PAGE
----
Gracious Weddings in the Virginia Countryside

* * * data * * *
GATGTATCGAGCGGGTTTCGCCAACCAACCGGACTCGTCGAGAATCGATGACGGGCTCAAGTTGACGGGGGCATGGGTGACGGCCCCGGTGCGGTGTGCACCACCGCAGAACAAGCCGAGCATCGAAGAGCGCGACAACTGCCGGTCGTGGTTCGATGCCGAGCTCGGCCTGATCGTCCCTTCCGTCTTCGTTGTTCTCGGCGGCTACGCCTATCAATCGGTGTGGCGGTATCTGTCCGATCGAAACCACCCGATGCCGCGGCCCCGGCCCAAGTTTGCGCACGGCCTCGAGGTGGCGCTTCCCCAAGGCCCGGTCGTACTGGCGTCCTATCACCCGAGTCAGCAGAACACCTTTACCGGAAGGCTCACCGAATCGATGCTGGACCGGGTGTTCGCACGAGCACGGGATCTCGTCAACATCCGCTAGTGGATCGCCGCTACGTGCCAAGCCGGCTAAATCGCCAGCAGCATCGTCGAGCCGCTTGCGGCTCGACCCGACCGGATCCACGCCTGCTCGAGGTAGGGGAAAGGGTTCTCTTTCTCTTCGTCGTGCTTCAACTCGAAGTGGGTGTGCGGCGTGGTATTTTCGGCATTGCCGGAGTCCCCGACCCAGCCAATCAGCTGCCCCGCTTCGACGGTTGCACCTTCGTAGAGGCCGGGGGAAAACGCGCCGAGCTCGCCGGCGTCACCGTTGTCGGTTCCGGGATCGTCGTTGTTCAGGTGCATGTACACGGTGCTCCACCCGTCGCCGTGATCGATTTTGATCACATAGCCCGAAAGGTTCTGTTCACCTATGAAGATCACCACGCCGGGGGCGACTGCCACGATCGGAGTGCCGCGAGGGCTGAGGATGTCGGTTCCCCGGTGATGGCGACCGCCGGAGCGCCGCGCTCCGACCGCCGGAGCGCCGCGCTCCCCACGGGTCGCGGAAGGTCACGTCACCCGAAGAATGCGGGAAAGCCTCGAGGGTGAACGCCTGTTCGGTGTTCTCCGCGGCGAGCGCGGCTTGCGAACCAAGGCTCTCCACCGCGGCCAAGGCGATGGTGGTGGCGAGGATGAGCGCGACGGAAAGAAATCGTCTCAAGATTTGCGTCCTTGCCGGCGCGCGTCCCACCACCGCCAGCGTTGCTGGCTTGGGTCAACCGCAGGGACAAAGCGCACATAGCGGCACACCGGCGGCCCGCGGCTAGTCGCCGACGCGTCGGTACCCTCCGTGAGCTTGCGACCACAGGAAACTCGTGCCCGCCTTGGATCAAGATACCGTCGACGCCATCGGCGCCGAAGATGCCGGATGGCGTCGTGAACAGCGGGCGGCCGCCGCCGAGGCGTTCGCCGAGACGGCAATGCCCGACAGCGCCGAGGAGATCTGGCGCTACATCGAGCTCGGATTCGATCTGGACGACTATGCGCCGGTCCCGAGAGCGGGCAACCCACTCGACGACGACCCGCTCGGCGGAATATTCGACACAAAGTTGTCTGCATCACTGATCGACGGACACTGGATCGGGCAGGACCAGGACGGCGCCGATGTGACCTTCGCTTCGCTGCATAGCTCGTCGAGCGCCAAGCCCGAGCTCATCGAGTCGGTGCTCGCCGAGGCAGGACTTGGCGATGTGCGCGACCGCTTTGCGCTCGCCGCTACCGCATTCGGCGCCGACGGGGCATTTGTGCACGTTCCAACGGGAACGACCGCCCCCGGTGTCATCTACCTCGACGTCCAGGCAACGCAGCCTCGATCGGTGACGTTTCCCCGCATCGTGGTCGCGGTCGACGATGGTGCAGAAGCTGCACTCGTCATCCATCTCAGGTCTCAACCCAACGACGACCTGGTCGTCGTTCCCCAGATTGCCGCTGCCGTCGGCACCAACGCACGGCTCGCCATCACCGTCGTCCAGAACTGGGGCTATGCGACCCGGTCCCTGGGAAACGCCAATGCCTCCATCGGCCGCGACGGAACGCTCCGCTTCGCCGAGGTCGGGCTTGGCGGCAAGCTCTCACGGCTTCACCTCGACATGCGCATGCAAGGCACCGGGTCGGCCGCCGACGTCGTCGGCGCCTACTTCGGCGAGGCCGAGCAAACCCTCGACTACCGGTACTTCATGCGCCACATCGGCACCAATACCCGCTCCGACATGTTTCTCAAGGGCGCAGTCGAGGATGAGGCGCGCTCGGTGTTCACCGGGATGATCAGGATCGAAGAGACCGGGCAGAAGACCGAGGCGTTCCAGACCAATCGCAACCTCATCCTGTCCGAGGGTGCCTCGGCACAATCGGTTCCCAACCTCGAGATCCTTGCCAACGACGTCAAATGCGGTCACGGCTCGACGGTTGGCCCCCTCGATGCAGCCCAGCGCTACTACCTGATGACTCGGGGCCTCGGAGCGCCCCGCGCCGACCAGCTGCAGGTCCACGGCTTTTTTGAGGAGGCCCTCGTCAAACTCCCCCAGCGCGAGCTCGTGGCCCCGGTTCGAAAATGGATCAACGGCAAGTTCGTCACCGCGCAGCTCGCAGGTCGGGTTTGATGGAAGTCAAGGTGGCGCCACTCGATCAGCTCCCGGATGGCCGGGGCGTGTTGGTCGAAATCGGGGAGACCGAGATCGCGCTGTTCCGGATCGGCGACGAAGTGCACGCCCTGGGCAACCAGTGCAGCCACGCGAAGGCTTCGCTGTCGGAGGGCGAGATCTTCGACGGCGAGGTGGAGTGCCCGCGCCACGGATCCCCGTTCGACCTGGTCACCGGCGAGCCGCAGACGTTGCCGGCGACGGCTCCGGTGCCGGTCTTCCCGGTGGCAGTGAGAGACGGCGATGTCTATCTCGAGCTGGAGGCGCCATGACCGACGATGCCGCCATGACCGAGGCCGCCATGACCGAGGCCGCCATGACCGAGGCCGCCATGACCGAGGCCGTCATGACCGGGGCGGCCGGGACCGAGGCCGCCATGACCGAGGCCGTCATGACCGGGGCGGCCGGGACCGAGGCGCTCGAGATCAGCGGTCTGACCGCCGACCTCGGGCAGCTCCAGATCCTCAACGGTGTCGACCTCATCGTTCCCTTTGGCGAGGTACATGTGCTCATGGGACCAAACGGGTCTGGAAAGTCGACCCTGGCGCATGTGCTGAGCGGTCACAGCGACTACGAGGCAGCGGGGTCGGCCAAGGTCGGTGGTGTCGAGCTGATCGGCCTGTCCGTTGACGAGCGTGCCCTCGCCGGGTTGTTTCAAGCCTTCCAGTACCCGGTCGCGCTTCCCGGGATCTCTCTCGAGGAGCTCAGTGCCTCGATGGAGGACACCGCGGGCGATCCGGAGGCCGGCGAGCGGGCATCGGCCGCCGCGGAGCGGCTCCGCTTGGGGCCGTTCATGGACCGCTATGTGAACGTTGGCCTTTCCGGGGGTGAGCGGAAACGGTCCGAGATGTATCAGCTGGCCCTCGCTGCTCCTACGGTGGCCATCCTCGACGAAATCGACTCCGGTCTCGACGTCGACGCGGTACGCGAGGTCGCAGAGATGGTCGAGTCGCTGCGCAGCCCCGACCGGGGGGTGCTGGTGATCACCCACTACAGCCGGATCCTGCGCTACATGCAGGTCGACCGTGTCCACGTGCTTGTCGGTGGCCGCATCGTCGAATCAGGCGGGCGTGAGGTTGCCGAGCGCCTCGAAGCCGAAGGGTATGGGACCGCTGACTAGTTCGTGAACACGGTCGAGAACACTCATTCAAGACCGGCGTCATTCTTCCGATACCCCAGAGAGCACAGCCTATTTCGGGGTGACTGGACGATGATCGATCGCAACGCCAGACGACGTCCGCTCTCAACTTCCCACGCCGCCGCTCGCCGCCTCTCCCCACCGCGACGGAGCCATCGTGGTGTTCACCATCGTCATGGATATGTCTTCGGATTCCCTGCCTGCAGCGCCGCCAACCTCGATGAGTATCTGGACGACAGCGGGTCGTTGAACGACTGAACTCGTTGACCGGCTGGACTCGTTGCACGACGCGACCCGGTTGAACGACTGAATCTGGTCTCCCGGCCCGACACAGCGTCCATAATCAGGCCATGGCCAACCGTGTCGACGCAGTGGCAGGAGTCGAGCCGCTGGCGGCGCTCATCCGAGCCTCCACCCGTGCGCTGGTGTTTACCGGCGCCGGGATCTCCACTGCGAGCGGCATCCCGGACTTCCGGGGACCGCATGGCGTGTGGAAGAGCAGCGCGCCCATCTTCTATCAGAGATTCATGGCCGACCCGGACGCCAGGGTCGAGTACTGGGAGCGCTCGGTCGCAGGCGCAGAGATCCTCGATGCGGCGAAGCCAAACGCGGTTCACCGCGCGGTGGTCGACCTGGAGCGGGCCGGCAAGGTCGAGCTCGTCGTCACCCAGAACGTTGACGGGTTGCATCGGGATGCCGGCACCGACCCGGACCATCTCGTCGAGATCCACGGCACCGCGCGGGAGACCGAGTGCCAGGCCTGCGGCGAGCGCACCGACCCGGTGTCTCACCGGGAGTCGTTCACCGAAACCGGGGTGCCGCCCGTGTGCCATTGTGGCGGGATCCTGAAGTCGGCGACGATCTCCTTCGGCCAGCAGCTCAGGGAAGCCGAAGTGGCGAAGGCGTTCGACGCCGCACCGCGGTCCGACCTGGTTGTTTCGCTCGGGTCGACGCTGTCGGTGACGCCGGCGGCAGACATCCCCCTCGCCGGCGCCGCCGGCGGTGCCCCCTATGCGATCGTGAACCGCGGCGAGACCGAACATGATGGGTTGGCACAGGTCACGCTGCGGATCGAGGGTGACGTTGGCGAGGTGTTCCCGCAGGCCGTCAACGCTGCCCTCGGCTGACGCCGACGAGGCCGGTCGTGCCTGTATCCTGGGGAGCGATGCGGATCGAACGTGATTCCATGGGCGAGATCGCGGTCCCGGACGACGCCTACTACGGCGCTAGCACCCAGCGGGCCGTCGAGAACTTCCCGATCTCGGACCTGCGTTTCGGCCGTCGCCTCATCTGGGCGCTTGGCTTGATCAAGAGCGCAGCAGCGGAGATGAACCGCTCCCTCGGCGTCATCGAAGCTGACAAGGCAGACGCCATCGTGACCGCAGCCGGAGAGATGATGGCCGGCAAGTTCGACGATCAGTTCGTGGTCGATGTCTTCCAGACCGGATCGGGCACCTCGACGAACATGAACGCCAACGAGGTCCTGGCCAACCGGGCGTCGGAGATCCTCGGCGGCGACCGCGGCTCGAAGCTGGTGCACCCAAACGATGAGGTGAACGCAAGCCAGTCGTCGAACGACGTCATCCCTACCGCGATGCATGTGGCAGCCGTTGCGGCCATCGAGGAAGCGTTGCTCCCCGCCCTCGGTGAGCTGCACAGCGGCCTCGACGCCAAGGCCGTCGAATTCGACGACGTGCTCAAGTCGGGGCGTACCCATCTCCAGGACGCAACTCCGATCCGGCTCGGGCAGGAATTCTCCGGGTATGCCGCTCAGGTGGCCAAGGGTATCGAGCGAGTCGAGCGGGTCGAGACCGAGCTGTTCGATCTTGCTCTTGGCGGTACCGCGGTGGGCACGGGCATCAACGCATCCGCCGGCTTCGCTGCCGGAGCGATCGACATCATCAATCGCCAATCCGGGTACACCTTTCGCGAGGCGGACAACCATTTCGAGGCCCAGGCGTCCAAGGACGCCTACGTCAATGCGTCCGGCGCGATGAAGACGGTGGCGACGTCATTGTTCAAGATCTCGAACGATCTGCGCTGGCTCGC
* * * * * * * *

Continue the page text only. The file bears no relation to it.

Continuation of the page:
` Tucked away between the Blue Ridge Mountains and the nation’s capital, along dirt roads and country curving streets, lies a secret garden of green pastures growing local produce, freshly painted farms with white picket fences and acres of vineyards with large succulent grapes and tasting rooms filling visitors’ glasses with the latest and greatest new wines. Hidden in these foothills are also lists of wedding venues, vendors and anxious brides hoping to secure their spot in peak season at the pavilions located here. Say goodbye to the destination weddings on sugar white sandy beaches in the Caribbean and hello to the horses and historical lands in the country side of Virginia. There is something to be said when a small town stubborn girl from the rocky coast of southern Maine who doesn’t think anything is more pristine and precious than her local beach town in New England begins to have second thoughts when driving along Loudoun County. This area may lack the sound of crashing waves, but it is smothered with kindness, tranquility and nature that could de-stress any city slicker. This area is truly the spot where fairy tale weddings come alive and bride’s dreams come true. Allow yourself to explore the opportunities each season will bring to your special day in a handful of options ranging from bed and breakfasts and farms to vineyards and mansions. The Goodstone Inn & Estate ------ Location: Middleburg, Va. Cost: $23,935- $30,174 Contact: Emily Tabachka 540 687 3092 This bed and breakfast is more than a place to rest your head, but an inn where you will be swept away. With 265 acres of open fields and cottages with rooms filled with original antique furniture and four post beds, a bride can live like a princess for a weekend with up to 150 friends and family members. Elegant weddings over the meadows on this estate are hosted poolside by the façade of an old mansion with overgrown ivy and gardens. Rehearsal dinners and receptions can be held outdoors or inside at the Carriage House, where guests can enjoy local food and wine designed by executive chef William Walden. Wherever you choose to say your vows, a picturesque view of the country side is sure to be in sight. Why we love it here: The Goodstone Inn & Estate offers in-house catering and planners to help make your event exclusive and as easy to plan as possible. The Fox Den at Briar Patch ------ Location: Middleburg, Va. Cost: $10,000 + tax Contact: Charlotte John 703 327 5911 This historical bed and breakfast has unlimited possibilities for today’s bride. On 47 acres of property dating back to 1805, the guests stay the weekend to enjoy family, friends, Virginia wines and mountain views. Rehearsal dinners, receptions and ceremonies can all be accommodated for groups up to 200 people (and your pets are welcome, too). Whether you choose to say “I do” outside or in, Briar Patch has several options to choose from. Dance the night away in the Fox Den, a spacious hall filled with white linen tables, floor to ceiling windows and plenty of room to mingle. Have your first kiss by the shaded trees along the property or choose to have your event poolside in the warmer season. Why we love it here: When you book your wedding here, you’re given access to it all and have the option of getting married at just about any spot on the property. The Pavilion at The Farm at Broad Run ------ Location: Broad Run, Va. Cost: $1,750 Contact: Michelle DeWitt 703 753 3548 Greenhouses, vegetable patches, fresh fruits and animals graze this 72-acre family-owned farm located just a short trip down a classic gravel driveway. At first glance, this may look like an unexpected place for a grandiose affair, but look again. The family recently opened “The Pavilion” to host events including weddings, which owner Michelle DeWitt said have often been over the top. The contrast between the relaxed and comfortable atmosphere of the farm mixed with an elegant white gown has been simply majestic here and word is spreading. Events are booking frequently and we’re not surprised. The Farm at Broad Run offers a solely outdoor wedding with a covered pavilion protecting a large, outdoor, artisan stonework kitchen with granite countertops, stainless steel appliances and a grill to allow your chosen caterers to complete a fantastic meal for your guests (and the option of eating produce right from the farm). Why we love it here: A newly built two-bed, two-bath farmhouse with a wrap-around porch and exquisite decor has been placed on the property for the convenience of the wedding party to relax and prepare before the main event. Whitehall Manor ------ Location: Bluemont, Va. Cost: $4,500 - $8,000 Contact: Douglas Armstrong (703) 948- 2999 Stepping in to Whitehall Manor is like stepping back in time. This mansion, built in 1790, was once occupied by our first president’s brother, John Augustine Washington, and survived the Civil War’s Battle of Snickersville. A catering company later purchased the property from dairy farmers in the 1990s and has since turned the home in to the ultimate wedding venue (and offering, of course, a gourmet meal for your guests). Brides are given access to the entire first floor of the mansion to prepare prior to the ceremony and to unwind during and after the reception, which takes place in the newly added pavilion built in 2005. This space holds 225 guests comfortably and boasts a large dance floor for those who choose to kick off their shoes and let their hair down after a bit of bubbly. Why we love it here: Your wedding photos will never fail with the mix of historical and modern architecture, green grassy pastures, large trees and views of nearby farms and mountains. The Stable at Bluemont Vineyard ------ Location: Bluemont, Va. Cost: $3,000 - $6,000 Contact: Debbie Zurschmeide Schoeb 540 554 2073 Off the beaten path and beyond the hustle and bustle you’ll find a vineyard hidden on top a hill with breathtaking panoramic views spanning as far as the Washington Monument. Event planners and coordinators specialize in making your day special and allow you to work with other vendors to perfect your dream wedding. The Stable is one of the largest event facilities in the county holding more than 200 people in a climate-controlled space with stamped cement floors, natural light and original wooden beams from when it was first built decades ago. Step outside the country doors to say your vows and step back in for cocktails on the patio and back in to The Stable for dinner and dancing wherever you choose. Why we love it here: Since I can’t mention the view again (or can I?), I must say the next best thing is that having a wedding on a vineyard means having a wedding with fresh and locally produced wines as well as farm fresh ingredients in all menu items. [gallery ids="100485,117295,117285,117277,117267,117258,117250,117241,117309,117233,117315,117225,117321,117217,117326,117303" nav="thumbs"]